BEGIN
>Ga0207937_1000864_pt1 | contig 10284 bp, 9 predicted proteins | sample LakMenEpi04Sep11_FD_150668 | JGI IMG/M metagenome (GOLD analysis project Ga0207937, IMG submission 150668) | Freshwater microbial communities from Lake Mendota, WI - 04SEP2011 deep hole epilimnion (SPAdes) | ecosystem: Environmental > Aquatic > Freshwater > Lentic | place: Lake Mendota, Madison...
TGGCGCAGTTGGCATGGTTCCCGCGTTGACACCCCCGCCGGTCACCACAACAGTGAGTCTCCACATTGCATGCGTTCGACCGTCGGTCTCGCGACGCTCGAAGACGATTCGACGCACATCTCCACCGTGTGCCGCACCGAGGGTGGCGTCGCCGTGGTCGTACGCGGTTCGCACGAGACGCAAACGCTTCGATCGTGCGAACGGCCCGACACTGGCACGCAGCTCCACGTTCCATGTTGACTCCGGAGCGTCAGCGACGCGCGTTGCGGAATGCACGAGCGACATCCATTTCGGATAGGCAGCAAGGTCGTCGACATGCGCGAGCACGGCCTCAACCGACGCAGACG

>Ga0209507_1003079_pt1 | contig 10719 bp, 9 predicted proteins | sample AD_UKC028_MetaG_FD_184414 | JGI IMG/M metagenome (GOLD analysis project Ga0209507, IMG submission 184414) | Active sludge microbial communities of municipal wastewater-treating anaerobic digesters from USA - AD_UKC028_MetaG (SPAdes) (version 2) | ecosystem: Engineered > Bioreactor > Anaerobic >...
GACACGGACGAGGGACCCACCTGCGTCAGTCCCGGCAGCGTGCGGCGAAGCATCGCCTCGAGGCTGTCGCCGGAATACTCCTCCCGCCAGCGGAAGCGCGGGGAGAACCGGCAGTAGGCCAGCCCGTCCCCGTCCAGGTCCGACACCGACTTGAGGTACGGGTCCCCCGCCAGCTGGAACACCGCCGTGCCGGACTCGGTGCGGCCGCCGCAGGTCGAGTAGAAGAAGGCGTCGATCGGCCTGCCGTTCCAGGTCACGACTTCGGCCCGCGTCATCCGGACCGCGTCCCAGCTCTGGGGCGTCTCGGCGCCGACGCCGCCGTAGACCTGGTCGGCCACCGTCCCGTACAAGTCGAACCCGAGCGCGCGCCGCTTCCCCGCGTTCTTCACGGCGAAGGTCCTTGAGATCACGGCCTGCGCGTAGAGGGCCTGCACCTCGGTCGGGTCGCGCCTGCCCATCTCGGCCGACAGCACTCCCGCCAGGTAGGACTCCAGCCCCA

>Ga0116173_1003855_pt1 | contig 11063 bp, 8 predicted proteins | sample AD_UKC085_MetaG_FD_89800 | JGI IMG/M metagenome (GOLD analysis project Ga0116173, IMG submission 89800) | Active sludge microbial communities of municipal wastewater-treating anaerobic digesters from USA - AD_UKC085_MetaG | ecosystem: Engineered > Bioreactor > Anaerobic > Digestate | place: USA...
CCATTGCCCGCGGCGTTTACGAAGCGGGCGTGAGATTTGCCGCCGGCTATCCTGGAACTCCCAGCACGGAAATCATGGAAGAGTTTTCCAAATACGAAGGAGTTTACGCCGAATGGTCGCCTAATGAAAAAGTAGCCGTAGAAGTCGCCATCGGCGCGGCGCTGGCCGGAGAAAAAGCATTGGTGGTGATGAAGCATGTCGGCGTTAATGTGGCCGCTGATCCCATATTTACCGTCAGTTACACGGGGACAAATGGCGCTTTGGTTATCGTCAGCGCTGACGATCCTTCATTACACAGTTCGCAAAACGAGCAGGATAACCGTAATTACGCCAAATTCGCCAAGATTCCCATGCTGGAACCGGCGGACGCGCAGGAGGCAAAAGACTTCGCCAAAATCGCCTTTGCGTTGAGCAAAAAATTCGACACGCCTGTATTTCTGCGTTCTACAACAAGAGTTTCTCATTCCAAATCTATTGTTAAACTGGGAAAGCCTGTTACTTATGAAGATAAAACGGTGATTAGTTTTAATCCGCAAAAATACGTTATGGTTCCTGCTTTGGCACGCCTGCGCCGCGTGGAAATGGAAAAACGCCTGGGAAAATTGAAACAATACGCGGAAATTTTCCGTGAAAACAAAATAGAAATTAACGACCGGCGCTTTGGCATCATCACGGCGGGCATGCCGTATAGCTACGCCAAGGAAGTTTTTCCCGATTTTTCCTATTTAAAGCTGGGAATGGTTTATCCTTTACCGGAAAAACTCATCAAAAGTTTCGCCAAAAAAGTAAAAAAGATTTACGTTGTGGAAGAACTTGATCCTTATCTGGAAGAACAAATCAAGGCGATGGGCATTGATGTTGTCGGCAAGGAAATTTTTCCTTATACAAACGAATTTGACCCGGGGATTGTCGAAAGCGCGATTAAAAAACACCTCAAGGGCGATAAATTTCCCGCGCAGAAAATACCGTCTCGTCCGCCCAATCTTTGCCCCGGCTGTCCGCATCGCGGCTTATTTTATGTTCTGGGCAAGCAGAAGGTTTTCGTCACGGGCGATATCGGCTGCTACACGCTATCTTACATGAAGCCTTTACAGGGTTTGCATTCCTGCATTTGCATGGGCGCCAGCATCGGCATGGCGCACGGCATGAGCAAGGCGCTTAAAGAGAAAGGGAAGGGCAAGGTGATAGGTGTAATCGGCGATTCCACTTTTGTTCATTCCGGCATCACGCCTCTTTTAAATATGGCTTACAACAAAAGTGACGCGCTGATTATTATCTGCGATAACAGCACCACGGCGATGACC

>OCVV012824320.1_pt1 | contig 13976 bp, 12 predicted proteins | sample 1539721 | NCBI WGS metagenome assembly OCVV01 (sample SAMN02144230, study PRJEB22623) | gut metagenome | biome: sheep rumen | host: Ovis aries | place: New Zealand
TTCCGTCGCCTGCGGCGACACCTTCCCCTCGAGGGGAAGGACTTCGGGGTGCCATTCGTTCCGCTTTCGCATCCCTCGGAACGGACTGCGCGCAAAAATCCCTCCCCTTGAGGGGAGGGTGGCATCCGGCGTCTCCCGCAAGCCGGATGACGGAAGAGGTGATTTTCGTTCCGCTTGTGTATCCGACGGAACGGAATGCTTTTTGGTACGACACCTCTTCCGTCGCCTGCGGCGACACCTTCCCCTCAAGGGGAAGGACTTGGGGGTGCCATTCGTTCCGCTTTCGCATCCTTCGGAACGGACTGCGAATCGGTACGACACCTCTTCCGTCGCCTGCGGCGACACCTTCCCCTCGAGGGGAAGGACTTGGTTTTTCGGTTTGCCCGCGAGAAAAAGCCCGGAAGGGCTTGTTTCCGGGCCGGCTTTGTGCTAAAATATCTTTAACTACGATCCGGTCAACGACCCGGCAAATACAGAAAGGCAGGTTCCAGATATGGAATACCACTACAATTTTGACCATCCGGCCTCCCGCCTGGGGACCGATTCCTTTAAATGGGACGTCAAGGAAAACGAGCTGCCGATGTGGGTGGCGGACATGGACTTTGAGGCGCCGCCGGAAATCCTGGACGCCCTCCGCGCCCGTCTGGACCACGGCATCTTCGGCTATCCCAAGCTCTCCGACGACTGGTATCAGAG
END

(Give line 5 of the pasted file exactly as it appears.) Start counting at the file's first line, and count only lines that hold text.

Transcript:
>Ga0116173_1003855_pt1 | contig 11063 bp, 8 predicted proteins | sample AD_UKC085_MetaG_FD_89800 | JGI IMG/M metagenome (GOLD analysis project Ga0116173, IMG submission 89800) | Active sludge microbial communities of municipal wastewater-treating anaerobic digesters from USA - AD_UKC085_MetaG | ecosystem: Engineered > Bioreactor > Anaerobic > Digestate | place: USA...